That, dear readers, is perhaps the ultimate meaning of this thing called life.

La vida es bella, aunque sea jodida papa. 

—–

Read more from Ben Anson here on Havana Times



Ben Anson

“The moment that I disembark (from a plane), I notice that everything in my body and in my mind readjusts itself for me", so remarked Gabriel Garcia Marquez - when speaking of his relationship with the Caribbean. He felt the strongest physical and mental connection with this part of the world and deemed it as far as ‘grave’ and immensely ‘dangerous’ for him to leave its zone. Only here, did ‘Gabo’ feel ‘right’ in himself. Honduras, does for me - precisely what the Caribbean did for Marquez. A resplendent yet troubled nation, that I have been decidedly unable to part with ever since 2014. I thus seek to capture its essence through the written word.

Ben Anson has 28 posts and counting. See all posts by Ben Anson

8 thoughts on “Distancing Oneself from the Masses

  • Olgasintamales,

    Did you even read the article?
    Highlight one part where I mentioned Cuba, please.

  • Ben so you are not bored or bothered my cousin in Cuba will trade citizenship with you. You can now live as a proletariat in Cuba – you don’t have to suffer anymore eating at least three times a day, the pain of clean water, the sacrifice of a good wage or the insufferable freedoms in England. Cuba will take all of those away and you can contemplate all you want on an empty stomach, in a “house” that’s about to collapse and if you complain about anything you get all the jail you want – with free bugarrones. Please feel free to pass on your contact information so we can make a trade. You are the wisest of the wise – I can’t wait to hear what Curt or Nick have to add.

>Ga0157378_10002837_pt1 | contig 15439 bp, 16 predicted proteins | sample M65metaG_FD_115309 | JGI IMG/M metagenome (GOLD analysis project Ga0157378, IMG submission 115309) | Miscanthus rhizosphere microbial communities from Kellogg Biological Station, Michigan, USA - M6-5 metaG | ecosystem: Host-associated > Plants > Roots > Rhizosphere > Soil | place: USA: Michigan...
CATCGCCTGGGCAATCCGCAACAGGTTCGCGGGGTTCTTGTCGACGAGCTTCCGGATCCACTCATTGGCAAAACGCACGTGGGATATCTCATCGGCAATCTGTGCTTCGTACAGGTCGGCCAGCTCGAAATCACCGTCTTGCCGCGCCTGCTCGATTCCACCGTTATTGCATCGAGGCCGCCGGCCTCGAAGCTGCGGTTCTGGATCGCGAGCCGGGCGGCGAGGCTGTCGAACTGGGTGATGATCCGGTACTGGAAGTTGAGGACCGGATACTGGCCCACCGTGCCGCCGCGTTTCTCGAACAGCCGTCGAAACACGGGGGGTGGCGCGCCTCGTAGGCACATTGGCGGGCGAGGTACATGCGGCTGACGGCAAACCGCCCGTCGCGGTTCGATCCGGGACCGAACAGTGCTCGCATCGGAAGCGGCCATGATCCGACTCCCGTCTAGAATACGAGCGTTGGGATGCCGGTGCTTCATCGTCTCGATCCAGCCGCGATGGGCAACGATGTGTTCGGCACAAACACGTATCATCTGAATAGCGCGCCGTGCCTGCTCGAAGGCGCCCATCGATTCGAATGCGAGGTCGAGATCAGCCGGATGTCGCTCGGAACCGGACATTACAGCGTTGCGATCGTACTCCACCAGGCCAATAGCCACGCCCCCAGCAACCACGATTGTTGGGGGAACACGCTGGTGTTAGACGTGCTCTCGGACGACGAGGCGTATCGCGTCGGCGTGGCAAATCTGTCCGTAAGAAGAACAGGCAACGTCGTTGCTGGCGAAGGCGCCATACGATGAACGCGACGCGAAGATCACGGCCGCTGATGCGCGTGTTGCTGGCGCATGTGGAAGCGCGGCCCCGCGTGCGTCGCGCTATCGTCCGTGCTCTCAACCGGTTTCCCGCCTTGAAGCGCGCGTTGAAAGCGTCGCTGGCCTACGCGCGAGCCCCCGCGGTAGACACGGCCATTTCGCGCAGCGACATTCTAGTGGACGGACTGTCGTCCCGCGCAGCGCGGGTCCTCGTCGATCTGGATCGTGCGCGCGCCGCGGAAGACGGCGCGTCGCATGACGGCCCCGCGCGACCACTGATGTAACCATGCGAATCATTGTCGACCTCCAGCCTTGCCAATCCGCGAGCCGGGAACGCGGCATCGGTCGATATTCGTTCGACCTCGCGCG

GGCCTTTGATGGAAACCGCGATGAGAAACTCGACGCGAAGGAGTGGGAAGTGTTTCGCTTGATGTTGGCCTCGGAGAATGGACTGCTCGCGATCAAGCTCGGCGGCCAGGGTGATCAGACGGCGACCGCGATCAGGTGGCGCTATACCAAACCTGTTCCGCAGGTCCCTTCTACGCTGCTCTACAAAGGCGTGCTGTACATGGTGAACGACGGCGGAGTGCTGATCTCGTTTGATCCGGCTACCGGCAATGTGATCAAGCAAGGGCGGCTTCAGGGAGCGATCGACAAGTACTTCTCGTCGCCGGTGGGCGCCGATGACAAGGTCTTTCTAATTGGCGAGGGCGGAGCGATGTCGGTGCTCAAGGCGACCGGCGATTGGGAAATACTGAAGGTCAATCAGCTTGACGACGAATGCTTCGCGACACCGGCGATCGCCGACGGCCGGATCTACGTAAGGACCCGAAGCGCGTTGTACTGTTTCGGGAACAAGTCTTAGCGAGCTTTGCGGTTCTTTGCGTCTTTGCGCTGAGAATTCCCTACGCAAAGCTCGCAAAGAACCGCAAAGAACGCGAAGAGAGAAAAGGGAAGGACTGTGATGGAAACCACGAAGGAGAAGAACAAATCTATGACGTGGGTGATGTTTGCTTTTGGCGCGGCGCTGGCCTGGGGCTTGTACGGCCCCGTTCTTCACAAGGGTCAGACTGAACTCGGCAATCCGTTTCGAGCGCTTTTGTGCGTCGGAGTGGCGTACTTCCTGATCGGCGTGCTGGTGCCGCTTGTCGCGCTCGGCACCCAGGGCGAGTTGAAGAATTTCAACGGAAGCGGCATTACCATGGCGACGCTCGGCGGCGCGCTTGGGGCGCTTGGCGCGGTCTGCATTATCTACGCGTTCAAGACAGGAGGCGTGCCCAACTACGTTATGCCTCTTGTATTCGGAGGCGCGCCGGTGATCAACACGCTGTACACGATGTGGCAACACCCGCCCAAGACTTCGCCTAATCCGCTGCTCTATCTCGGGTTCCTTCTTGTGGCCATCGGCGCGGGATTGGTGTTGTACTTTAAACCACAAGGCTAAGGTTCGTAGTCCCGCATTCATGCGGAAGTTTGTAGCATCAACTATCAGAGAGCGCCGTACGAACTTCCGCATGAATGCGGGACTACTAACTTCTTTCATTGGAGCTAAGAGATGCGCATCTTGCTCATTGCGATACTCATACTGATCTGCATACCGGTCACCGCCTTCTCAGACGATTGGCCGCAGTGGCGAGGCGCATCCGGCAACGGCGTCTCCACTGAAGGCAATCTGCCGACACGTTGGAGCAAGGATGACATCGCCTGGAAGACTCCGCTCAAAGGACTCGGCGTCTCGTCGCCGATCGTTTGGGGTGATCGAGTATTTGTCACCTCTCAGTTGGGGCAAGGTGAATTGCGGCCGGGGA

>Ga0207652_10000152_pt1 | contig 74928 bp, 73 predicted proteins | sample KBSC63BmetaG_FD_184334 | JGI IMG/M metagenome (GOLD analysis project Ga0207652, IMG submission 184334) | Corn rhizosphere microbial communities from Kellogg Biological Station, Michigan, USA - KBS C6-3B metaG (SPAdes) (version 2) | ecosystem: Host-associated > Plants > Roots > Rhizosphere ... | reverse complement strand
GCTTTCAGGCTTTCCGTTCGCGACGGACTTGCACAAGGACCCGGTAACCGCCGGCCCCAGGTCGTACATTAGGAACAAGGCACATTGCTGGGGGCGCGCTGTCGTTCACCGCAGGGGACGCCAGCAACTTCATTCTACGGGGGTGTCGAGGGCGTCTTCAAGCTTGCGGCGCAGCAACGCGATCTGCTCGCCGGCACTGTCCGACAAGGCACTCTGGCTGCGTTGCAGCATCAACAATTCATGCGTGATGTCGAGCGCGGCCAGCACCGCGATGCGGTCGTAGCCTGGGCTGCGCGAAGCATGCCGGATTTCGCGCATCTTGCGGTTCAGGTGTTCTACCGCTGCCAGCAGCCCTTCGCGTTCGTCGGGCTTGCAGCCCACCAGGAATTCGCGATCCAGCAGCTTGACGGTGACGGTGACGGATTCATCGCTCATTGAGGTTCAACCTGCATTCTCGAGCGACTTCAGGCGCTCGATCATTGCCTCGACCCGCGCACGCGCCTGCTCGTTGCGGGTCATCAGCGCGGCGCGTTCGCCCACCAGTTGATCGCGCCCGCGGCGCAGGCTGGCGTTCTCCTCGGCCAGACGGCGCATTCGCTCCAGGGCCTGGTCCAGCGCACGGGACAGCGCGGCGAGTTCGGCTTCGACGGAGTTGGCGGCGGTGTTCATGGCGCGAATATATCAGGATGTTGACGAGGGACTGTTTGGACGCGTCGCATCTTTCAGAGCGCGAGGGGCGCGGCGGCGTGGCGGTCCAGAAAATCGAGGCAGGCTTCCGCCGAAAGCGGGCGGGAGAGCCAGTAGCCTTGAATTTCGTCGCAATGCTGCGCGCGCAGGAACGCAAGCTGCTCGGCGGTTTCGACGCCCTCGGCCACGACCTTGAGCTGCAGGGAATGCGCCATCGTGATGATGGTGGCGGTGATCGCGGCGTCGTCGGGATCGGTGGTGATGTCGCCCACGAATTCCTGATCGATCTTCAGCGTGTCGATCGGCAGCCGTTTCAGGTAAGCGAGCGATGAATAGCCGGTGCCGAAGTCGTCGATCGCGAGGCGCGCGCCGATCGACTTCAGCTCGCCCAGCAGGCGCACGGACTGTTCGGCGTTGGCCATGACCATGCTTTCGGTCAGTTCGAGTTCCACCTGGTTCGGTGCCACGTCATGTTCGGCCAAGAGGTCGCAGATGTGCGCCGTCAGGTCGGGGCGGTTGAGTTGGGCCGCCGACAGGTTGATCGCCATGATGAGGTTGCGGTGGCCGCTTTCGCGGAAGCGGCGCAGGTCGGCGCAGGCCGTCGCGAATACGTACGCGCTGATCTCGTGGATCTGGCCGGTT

• You made no point at all, Stephen.
    You sought issues where there were none and constructed arguments from totally irrelevant topics.
    Hasta luego pues.

  • Ben,

    I made my point.

    If you find my input offensive, incomprehensible, incompatible with your inward reasoning find someone there in your surroundings who is more open-minded, rationale, and progressive in their worldly outlook.

    Adios and so long . . .

  • Stephen,

    I see you persist in dampening the comments section with your asinine, contemporary western ideals.
    Mark Twain, eh?

    I shall share my particular favourite quote.

    “Never argue with idiots, they will drag you down to their level and beat you with experience”.